The Pentagon has released its list of military construction projects that could be cut to fund President Donald Trump’s requested border wall. The bottom line: basically every state has a project that could be delayed in order to get construction underway, but only a very specific set could actually be cut.

To tally up $12.8 billion for wall construction, the Pentagon has proposed culling unobligated spending from approved construction projects. From the list, only funds from projects that had a projected award date after Oct. 1, 2019, are eligible to be used, and it can not include military barracks.

The list released by the Pentagon includes all unobligated projects — not all of which would be eligible to be used, based on their criteria.

For example, under the rules the Pentagon has established, $5.2 million for Anniston Army Depot in Alabama to build a weapons maintenance shop that was due to be awarded in March 2020 could be cut. On the other hand, $77 million for a vehicle maintenance shop at Fort Carson that was due to be awarded in June 2019 could not be cut.

Once the Pentagon’s selection rules are applied, however, the actual number of military construction projects that can be used is far less - only $4.3 billion, based on a Military Times analysis of the list. The Pentagon has previously said it intends to have cut military construction projects fund $3.6 billion of the border wall project. That means almost every eligible construction project is likely to be hit.

The list laid out to members what their constituents had to lose, which some Democrats suggested could fuel enough opposition to be able to override President Trump’s veto last week of the National Emergency Declaration. The president’s declaration of a national emergency was what had loosened up the potential to use this military construction funding in the first place; last week both chambers voted to recall that emergency — which Trump then vetoed.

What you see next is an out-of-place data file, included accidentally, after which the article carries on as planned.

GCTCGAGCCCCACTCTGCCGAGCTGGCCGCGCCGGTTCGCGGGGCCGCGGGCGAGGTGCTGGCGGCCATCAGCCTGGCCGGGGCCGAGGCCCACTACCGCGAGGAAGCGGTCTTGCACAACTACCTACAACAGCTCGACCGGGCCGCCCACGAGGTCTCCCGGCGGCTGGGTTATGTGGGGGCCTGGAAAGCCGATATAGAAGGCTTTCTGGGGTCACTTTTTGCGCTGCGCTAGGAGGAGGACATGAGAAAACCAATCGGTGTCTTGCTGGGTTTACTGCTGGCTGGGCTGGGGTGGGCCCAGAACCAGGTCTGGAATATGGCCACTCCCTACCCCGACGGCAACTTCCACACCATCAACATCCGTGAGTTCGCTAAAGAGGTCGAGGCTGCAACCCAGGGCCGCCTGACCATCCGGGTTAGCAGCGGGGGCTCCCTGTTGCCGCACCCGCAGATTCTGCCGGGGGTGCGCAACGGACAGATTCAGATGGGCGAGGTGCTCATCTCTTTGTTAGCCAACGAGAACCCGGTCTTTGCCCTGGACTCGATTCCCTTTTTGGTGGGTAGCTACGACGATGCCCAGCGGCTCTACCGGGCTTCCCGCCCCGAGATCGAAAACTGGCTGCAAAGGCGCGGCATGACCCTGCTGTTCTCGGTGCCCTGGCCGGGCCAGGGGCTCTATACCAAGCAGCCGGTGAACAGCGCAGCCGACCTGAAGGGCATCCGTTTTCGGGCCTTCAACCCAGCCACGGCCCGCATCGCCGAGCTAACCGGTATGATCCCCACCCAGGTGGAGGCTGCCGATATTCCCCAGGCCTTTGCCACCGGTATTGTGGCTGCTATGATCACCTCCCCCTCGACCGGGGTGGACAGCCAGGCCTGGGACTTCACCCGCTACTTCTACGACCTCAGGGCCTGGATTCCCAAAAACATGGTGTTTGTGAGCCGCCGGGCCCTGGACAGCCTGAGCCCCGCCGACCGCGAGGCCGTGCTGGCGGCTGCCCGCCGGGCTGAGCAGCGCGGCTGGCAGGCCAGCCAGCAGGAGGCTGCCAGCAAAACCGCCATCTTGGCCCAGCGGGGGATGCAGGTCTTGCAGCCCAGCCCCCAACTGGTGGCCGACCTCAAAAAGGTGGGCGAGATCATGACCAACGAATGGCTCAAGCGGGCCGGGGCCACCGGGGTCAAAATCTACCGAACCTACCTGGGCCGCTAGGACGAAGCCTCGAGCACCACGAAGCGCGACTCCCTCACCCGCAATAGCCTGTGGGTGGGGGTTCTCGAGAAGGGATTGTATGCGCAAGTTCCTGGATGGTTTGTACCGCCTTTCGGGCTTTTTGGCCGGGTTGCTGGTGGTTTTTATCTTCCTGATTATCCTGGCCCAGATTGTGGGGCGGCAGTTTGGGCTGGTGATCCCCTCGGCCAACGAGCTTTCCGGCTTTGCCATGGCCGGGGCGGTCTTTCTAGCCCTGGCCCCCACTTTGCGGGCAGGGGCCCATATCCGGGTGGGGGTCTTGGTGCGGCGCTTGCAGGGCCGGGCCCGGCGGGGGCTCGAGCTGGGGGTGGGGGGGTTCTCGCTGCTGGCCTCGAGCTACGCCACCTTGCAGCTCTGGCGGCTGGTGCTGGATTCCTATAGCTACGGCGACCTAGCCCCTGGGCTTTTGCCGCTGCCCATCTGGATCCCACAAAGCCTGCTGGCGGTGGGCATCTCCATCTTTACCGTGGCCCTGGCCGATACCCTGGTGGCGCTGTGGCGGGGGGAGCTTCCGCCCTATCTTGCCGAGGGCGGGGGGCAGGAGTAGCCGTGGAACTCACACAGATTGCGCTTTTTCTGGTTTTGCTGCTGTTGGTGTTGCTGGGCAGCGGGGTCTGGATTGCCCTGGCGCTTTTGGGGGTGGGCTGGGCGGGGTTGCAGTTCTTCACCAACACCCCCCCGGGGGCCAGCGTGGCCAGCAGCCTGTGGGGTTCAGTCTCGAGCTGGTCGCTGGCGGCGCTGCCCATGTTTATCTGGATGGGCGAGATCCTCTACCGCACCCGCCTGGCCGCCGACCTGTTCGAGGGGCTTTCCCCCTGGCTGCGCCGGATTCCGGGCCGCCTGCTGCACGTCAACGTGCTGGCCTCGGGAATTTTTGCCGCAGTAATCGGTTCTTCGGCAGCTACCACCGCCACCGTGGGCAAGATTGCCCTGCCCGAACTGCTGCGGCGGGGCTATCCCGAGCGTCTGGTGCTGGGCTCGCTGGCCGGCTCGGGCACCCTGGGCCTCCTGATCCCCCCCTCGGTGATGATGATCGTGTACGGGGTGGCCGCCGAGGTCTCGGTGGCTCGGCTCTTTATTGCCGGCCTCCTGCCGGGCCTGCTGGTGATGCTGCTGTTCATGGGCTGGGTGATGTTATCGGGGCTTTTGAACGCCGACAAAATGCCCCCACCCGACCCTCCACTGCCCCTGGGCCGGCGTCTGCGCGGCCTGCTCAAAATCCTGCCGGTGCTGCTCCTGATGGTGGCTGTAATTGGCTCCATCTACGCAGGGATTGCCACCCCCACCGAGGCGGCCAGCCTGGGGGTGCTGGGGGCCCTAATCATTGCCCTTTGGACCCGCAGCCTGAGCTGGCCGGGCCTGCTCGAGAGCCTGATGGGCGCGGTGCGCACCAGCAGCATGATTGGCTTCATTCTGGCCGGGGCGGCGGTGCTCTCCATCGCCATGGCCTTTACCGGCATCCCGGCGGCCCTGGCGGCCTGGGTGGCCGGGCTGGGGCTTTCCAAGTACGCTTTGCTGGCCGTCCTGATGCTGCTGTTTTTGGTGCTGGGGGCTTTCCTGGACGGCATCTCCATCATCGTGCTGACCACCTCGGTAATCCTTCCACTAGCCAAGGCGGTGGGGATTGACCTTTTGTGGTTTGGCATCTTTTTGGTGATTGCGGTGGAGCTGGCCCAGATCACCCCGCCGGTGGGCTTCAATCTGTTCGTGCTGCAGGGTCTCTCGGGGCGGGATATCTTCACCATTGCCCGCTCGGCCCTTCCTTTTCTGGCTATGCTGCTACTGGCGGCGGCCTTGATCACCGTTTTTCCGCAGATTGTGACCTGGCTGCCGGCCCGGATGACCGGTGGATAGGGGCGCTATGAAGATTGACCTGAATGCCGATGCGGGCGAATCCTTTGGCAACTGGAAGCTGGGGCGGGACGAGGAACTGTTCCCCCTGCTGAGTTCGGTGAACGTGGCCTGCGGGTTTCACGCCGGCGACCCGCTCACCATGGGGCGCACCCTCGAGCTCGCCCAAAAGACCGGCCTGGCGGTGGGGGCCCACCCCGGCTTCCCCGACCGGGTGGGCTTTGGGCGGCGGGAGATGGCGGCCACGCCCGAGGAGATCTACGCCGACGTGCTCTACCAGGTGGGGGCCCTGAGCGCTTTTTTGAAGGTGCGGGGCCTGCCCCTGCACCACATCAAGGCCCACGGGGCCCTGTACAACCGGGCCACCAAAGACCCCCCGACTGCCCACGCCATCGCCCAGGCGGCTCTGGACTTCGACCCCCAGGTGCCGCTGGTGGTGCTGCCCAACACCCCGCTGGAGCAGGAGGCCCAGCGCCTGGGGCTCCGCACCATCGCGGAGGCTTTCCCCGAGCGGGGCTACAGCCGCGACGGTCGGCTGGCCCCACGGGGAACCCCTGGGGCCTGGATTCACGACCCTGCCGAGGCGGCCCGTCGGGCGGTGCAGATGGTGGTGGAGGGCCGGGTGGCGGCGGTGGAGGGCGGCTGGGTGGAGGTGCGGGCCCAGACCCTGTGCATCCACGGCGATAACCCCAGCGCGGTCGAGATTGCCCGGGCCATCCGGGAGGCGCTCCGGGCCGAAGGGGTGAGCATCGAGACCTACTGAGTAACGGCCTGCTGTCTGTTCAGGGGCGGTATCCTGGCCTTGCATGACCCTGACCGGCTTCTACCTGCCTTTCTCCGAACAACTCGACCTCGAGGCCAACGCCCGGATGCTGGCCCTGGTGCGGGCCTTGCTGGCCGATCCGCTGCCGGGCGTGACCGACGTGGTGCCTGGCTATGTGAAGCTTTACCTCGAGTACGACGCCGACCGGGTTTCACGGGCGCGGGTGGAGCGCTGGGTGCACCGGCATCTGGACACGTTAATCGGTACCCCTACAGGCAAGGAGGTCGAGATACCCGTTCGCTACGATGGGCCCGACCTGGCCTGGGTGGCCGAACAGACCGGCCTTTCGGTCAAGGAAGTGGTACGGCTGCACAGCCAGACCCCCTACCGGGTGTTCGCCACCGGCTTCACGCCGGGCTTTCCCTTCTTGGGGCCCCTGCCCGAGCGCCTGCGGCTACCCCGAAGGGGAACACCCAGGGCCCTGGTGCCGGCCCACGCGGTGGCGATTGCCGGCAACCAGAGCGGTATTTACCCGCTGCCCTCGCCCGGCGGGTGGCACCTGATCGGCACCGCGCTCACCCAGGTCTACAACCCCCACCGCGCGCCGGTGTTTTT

It becomes a much clearer fight though, said Senate Armed Services Committee ranking member Sen. Jack Reed, D-R.I., when members see the lost spending in their districts.

“A bipartisan majority of Congress went on record in voting to rebuke this ill-conceived idea. Now that members of Congress can see the potential impact this proposal could have on projects in their home states, I hope they will take that into consideration before the vote to override the president’s veto," Reed said.

President Donald Trump signs the first veto of his presidency in the Oval Office of the White House, Friday, March 15, 2019, in Washington. Trump issued the first veto, overruling Congress to protect his emergency declaration for border wall funding. (Evan Vucci/AP)
President Donald Trump signs the first veto of his presidency in the Oval Office of the White House, Friday, March 15, 2019, in Washington. Trump issued the first veto, overruling Congress to protect his emergency declaration for border wall funding. (Evan Vucci/AP)

Some of the projects on the list that are at risk:

  • $31 million for a mission training complex at East Camp Grafenwoehr, Germany
  • $50 million for a rotary wing apron at Wheeler Army Air Field in Hawaii
  • $16 million for a railcar holding area for Crane Army Ammunition Plant in Indiana
  • $53 million for a UAV hangar for Kunsan Air Base in Korea
  • $40 million for a information systems complex at White Sands, New Mexico
  • $95 million for an engineering center at the U.S. Military Academy

This story is developing and will be updated.